Is Draper Blowing the Crosby Thing Out of Proportion?

GoucheCorrespondent IJune 15, 2009

DETROIT - JUNE 12:  Sidney Crosby #87 of the Pittsburgh Penguins celebrates with the Stanley Cup after defeating the Detroit Red Wings by a score of 2-1 to win Game Seven and the 2009 NHL Stanley Cup Finals at Joe Louis Arena on June 12, 2009 in Detroit, Michigan.  (Photo by Bruce Bennett/Getty Images)

I’ve always enjoyed watching Detroit Red Wings checking forward Kris Draper play, but I have to admit that I question the accusations he made on Friday night when he said Pittsburgh Penguins captain Sidney Crosby purposely snubbed Wings captain Nicklas Lindstrom.

Though I’ve never met Crosby, I’ve read that this 21 year-old is very gracious with his time and has trouble saying no, whether for granting media interviews or giving his spare time to local charities.

I’ve also heard through the years that he respects the history of hockey, which makes it hard to believe what Draper told the press.

On Friday night, Crosby became the youngest captain to ever lead his team to a Stanley Cup, and I believe that he can be excused for getting caught up in the moment after having his ultimate dream come true.

As a result of relishing the moment with the people he went to war with in the post-season, Crosby was a little late getting into line and shaking hands. Still, the camera caught him shaking hands with the handful of Red Wings left on the ice, including goalie Chris Osgood and forward Johan Franzen.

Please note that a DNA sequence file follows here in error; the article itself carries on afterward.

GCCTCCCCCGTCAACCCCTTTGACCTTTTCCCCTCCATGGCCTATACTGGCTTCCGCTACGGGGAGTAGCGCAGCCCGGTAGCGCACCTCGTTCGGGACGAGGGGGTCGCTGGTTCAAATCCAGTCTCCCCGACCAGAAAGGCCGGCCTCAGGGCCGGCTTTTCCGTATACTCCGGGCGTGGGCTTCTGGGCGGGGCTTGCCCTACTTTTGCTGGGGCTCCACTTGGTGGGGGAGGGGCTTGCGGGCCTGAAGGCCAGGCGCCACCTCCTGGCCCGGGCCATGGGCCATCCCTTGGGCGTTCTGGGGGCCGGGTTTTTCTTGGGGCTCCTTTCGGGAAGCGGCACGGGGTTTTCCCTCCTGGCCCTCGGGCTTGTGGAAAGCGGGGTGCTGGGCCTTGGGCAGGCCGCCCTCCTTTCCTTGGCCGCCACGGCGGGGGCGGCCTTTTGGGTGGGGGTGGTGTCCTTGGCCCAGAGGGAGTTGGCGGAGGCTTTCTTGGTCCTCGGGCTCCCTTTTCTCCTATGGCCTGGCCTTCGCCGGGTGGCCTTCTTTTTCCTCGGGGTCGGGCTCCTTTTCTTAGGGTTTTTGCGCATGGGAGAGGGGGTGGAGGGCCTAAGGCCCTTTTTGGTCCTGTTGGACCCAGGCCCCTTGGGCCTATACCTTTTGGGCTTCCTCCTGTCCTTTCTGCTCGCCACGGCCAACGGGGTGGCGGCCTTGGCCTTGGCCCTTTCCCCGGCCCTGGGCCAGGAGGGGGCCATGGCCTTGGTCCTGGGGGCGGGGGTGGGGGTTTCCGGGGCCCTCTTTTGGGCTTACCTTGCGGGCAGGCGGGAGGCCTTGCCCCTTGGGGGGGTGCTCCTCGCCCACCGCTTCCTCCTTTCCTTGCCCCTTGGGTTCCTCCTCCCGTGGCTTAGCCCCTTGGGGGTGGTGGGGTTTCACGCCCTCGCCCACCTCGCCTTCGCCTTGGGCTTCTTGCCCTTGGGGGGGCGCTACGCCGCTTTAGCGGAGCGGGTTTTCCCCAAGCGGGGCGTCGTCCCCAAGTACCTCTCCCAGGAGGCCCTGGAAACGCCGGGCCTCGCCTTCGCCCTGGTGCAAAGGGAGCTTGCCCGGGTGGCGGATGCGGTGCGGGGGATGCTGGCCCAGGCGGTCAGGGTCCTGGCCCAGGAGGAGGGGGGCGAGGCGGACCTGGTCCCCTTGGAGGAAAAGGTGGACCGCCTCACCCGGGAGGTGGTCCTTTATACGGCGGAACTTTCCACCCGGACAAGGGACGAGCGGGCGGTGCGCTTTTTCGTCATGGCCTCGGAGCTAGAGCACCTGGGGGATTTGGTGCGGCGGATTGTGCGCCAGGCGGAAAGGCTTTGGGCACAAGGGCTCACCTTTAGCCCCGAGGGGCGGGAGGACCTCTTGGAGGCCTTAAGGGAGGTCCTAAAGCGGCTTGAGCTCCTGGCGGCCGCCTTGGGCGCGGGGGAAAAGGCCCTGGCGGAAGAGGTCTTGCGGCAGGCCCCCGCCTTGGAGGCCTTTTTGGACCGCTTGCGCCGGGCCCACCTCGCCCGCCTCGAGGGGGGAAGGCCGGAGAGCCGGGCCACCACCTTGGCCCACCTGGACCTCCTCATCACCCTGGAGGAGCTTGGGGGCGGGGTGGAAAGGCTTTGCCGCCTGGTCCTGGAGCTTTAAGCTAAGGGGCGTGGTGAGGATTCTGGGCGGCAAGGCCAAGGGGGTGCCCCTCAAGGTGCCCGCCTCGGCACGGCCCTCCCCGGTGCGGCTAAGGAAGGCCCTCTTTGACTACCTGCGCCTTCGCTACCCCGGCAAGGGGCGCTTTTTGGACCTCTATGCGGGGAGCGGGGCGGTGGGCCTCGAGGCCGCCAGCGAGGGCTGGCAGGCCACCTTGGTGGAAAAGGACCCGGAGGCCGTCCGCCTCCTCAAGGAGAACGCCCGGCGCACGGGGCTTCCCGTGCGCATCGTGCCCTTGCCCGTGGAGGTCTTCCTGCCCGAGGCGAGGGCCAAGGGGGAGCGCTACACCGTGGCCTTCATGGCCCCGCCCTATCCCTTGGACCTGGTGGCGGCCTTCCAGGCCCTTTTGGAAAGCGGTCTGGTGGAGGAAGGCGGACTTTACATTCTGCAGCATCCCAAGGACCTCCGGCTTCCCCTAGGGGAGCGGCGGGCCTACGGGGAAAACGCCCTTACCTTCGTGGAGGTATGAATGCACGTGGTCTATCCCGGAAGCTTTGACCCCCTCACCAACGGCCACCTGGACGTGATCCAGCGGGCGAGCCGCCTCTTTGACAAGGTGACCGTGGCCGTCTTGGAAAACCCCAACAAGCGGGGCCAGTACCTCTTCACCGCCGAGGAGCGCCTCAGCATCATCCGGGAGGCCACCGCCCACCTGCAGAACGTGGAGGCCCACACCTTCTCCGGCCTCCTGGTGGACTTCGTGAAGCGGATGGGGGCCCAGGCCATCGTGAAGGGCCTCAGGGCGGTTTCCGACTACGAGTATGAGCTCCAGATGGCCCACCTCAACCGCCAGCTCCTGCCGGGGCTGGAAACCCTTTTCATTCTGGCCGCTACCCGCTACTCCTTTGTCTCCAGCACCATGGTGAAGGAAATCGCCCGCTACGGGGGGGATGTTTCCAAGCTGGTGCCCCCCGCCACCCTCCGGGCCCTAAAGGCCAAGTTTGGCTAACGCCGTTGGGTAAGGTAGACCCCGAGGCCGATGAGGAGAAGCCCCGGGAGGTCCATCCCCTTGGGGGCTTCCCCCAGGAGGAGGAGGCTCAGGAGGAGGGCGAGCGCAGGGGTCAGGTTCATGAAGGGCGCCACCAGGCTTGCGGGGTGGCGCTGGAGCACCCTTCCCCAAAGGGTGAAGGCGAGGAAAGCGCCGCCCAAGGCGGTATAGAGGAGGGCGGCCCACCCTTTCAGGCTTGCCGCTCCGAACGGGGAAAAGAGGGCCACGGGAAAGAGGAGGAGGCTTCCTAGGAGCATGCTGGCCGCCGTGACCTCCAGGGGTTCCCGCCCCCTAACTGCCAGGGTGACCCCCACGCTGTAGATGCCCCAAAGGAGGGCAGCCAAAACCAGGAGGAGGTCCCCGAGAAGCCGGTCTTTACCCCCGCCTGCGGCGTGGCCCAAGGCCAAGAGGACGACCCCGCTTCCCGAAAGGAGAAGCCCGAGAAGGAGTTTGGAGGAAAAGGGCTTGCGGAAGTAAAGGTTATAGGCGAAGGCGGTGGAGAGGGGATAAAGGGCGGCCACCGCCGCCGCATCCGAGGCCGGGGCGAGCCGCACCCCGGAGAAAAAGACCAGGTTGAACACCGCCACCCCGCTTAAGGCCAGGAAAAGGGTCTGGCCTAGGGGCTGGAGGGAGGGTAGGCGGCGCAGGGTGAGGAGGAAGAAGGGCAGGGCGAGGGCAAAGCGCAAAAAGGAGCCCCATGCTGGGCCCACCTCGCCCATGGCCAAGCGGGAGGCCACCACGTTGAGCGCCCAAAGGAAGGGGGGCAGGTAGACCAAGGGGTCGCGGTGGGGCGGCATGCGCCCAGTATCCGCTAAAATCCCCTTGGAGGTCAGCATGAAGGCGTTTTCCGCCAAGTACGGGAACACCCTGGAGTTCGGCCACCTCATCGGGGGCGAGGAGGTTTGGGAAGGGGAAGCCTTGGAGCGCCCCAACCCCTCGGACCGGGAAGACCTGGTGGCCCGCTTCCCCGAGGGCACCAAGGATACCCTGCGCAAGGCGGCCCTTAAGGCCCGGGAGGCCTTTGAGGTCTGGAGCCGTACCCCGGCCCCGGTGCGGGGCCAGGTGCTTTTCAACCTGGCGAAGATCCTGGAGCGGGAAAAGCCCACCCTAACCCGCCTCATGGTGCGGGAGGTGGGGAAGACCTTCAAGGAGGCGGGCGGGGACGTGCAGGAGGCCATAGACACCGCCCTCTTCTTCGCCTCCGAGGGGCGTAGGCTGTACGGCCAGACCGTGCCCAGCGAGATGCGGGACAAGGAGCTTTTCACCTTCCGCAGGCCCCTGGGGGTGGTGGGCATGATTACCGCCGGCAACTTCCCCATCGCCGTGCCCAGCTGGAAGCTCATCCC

Crosby, who finished the playoffs with 31 points, estimated that he celebrated with everyone for about three to four minutes before joining the line to shake hands. Draper read it another way. He said that Crosby was purposely trying to snub Lindstrom.

“Nick was waiting and waiting and Crosby didn’t come over to shake his hand,” a frustrated Draper told the press. “That’s ridiculous, especially as their captain, and make sure you write that I said that.”

Crosby explained that when he finally joined the line only about 10 Red Wings were still on the ice.

“My intentions were to shake hands,” Crosby said when he heard about the accusations being made by Draper. “By no means was I trying to avoid shaking the other team’s hand. I think it’s important to do that.”

Crosby then very gently said that perhaps Lindstrom didn’t really wait that long to shake Crosby’s hand.

If anything, I believe that the Red Wing players who left the ice without going over to Crosby or waiting for him, looked bad. Lindstrom, who is a 17 year Red Wings veteran, should have realized that Crosby was overwhelmed with emotion after winning the Cup, and should be excused for not joining the handshaking lineup right away.

Lindstrom, who is an elder statesman of the league at 39, should have set the example by approaching Crosby and congratulating him with a handshake.

When Draper aired this dirty laundry to the press it came out as sounding very bitter and child like. I think the accusations were made out of pure frustration due to the Wings blowing a 2-0 and 3-2 series lead.


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